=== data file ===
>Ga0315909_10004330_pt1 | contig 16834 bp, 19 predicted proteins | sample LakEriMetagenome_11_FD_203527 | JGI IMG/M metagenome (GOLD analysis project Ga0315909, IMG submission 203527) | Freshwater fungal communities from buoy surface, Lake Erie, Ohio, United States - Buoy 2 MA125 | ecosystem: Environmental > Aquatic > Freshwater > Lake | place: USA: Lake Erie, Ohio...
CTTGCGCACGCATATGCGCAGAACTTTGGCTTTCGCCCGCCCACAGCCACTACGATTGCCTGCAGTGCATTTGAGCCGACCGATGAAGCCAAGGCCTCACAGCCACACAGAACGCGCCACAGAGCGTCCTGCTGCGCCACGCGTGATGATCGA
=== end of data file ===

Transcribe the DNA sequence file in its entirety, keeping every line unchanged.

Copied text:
>Ga0315909_10004330_pt1 | contig 16834 bp, 19 predicted proteins | sample LakEriMetagenome_11_FD_203527 | JGI IMG/M metagenome (GOLD analysis project Ga0315909, IMG submission 203527) | Freshwater fungal communities from buoy surface, Lake Erie, Ohio, United States - Buoy 2 MA125 | ecosystem: Environmental > Aquatic > Freshwater > Lake | place: USA: Lake Erie, Ohio...
CTTGCGCACGCATATGCGCAGAACTTTGGCTTTCGCCCGCCCACAGCCACTACGATTGCCTGCAGTGCATTTGAGCCGACCGATGAAGCCAAGGCCTCACAGCCACACAGAACGCGCCACAGAGCGTCCTGCTGCGCCACGCGTGATGATCGA